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Calculation and Measurement of Integral Reflection Coefficient Versus Wavelength of “Real” Crystals on an Absolute Basis

  • D. B. Brown (a1), M. Fatemi (a1) and L. S. Birks (a1)


A method for calculation of the integral reflection coefficient of crystals of interrnediate perfection is introduced. This method can greatly reduce experimental effort for the selection and calibration of crystals, It also serves as a conceptual framework for studies of mosaic block structure and of crystal modification. Good agreement between calculated and experimental values of the integral reflection coefficient is shown for, (a) LiF crystals of two degrees of perfection, (b) elastically bent quartz, and (c) 001, 005, 006, and 007 diffraction from KAP. Zachariasen's division of crystals into two types is extended. It is concluded that the integral reflection coefficients for 200 LiF cannot be raised to the ideally imperfect limiting values.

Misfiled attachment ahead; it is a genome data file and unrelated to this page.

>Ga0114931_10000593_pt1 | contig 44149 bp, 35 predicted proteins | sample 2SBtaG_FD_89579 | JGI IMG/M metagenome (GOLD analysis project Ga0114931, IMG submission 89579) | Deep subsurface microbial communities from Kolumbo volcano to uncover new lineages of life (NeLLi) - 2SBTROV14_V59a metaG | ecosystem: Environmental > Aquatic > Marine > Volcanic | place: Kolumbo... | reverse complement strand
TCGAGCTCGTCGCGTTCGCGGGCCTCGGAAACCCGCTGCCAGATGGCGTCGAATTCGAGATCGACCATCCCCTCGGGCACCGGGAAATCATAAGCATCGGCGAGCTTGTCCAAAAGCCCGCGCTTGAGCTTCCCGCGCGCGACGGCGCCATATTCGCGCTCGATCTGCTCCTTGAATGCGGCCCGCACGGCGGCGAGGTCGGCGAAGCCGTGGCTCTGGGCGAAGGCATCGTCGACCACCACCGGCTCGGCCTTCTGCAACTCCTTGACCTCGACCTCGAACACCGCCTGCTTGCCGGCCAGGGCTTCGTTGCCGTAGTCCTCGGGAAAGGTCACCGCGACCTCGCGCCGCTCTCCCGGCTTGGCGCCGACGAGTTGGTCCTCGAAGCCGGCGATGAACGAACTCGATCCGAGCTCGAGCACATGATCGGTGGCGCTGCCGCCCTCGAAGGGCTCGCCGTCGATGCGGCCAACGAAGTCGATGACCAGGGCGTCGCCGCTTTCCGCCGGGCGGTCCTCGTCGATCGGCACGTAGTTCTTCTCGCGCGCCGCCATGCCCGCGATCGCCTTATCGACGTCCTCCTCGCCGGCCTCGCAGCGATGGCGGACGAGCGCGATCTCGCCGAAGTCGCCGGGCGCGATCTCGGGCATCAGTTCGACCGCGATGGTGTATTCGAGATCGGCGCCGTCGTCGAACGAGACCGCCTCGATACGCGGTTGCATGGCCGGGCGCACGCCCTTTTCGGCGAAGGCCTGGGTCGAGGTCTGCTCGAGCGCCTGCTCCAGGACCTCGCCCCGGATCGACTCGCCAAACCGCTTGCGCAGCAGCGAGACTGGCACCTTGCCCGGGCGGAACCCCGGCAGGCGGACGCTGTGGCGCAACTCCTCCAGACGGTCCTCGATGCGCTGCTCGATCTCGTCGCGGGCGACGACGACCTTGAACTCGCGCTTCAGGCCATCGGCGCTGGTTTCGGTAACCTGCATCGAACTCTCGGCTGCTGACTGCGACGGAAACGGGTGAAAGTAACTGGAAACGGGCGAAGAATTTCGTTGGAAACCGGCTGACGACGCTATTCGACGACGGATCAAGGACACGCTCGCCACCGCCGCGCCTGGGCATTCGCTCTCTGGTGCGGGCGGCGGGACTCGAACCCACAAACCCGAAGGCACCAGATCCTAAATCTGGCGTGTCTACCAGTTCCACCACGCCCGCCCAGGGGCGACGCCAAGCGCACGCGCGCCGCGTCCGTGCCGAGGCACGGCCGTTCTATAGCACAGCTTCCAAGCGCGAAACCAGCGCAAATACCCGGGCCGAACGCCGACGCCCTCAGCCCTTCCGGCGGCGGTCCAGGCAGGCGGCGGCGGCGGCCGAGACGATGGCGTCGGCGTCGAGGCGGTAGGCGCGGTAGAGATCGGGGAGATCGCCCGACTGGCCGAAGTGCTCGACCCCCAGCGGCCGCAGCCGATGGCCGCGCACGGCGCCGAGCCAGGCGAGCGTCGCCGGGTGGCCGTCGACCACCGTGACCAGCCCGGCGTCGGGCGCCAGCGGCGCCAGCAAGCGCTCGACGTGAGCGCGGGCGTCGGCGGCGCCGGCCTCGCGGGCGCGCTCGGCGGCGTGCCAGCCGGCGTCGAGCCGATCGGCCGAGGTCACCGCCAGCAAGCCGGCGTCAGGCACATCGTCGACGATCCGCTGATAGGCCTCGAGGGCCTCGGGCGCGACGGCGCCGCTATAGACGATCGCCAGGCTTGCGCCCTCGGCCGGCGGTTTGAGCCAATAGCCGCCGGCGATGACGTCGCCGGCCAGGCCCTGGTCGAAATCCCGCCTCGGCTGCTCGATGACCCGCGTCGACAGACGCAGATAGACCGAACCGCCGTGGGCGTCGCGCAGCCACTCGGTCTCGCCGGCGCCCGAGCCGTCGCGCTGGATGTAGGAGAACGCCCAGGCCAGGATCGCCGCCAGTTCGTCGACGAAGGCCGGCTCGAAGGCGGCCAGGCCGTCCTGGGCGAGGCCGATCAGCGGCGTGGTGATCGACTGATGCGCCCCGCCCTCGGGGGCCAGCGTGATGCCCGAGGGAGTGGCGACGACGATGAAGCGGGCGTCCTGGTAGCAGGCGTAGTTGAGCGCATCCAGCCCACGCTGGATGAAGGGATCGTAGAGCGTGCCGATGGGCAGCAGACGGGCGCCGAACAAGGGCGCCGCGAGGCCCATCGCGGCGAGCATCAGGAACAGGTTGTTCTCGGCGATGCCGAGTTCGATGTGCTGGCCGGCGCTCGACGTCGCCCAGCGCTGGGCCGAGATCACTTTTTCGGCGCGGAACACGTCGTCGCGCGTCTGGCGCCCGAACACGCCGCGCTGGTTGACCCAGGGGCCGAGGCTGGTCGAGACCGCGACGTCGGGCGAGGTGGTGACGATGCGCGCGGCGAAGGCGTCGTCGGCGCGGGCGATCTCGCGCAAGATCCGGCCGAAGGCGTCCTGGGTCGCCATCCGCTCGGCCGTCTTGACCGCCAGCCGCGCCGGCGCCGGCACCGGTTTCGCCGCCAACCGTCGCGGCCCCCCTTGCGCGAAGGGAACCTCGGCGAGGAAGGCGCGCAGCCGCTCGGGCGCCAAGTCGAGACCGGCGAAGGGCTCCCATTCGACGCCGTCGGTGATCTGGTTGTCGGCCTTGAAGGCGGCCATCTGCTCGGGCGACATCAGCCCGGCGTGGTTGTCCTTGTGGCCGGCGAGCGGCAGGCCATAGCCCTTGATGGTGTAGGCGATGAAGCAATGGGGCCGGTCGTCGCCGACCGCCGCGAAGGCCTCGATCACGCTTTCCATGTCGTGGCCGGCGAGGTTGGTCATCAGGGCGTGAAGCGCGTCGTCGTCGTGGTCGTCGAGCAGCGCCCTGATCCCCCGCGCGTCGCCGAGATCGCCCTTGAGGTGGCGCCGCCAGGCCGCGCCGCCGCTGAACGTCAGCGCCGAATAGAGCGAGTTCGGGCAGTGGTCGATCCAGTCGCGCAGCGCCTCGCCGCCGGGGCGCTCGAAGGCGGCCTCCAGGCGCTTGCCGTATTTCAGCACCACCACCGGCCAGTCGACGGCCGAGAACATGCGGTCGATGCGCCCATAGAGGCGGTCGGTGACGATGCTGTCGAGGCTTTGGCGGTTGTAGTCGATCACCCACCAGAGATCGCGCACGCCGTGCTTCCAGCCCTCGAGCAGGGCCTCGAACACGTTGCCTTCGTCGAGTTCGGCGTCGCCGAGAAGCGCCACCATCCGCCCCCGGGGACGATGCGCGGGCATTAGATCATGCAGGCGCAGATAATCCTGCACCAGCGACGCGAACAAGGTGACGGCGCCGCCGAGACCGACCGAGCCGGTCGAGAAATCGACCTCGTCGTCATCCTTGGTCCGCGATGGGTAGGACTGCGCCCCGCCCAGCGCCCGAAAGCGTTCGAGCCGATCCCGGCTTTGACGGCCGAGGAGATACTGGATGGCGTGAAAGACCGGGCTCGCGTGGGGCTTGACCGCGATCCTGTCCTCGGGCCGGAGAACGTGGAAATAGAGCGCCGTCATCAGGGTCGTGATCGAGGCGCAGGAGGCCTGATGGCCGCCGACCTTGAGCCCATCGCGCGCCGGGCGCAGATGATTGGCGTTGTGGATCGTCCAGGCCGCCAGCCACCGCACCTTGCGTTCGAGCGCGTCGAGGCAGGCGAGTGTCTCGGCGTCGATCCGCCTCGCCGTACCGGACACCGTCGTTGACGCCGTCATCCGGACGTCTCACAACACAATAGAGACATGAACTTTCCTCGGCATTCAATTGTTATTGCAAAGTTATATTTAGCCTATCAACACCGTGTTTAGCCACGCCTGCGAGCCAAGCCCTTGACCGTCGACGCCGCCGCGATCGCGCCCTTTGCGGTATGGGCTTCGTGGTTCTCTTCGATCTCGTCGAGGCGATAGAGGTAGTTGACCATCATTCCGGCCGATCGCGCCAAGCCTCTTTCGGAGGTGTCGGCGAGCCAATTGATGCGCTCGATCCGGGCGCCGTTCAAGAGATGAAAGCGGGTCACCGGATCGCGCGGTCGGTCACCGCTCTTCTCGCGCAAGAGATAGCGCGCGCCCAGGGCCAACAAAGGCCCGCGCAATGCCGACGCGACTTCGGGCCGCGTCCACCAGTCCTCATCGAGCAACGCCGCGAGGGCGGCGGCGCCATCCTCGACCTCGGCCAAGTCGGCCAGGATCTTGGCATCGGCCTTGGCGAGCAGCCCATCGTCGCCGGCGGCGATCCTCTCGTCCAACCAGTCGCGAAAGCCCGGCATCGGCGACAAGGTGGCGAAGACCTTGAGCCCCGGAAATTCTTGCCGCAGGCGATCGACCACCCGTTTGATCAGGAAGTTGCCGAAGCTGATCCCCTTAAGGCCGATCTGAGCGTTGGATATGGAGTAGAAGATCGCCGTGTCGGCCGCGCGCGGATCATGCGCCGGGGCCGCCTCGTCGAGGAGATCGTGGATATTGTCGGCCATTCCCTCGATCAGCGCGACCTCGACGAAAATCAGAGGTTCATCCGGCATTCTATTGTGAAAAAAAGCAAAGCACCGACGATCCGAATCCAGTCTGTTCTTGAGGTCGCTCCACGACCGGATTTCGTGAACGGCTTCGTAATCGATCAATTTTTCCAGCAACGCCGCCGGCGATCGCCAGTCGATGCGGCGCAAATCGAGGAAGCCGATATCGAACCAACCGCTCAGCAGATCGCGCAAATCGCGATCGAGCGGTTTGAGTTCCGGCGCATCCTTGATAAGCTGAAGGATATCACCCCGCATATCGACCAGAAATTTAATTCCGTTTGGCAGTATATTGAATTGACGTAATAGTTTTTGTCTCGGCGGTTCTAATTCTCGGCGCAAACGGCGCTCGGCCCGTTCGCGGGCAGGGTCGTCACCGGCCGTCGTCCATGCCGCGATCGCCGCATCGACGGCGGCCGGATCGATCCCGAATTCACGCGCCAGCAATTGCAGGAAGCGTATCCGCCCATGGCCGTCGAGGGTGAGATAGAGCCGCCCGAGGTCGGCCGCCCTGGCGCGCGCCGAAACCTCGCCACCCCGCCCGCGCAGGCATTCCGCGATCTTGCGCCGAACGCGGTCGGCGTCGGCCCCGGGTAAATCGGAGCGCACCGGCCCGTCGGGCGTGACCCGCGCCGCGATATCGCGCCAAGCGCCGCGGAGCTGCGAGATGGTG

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1. Zachariasen, W. H., “A General Theory of X-Ray Diffraction in Crystals,Acta Cryst. 23, 558564 (1967).
2. Birks, L. S. and Seal, R. T., “X-Ray Properties of Deformed LiF,Phys J. Appl., 28, 541543 (1957).
3. Vierling, J., Gilfrich, J. V., and Birks, L. S., “Improving the Diffracting Properties of LiF,Appl. Spectry. 23, 342345 (1969).
4. White, J. E., “X-Ray Diffraction by Elastically Deformed Crystals,” J. Appl. Phys, 21, 855859 (1950).
5. Burkhalter, P. G., Whitlock, R. R., Gilfrich, J. V., and Birks, L. S., Naval Research Laboratory, unpublished data,
6. Birks, L. S., “Electron Probe Microanalysis,” p. 75 ff., John Wiley (1963); or p . 43 ff., John Wiley (1971).


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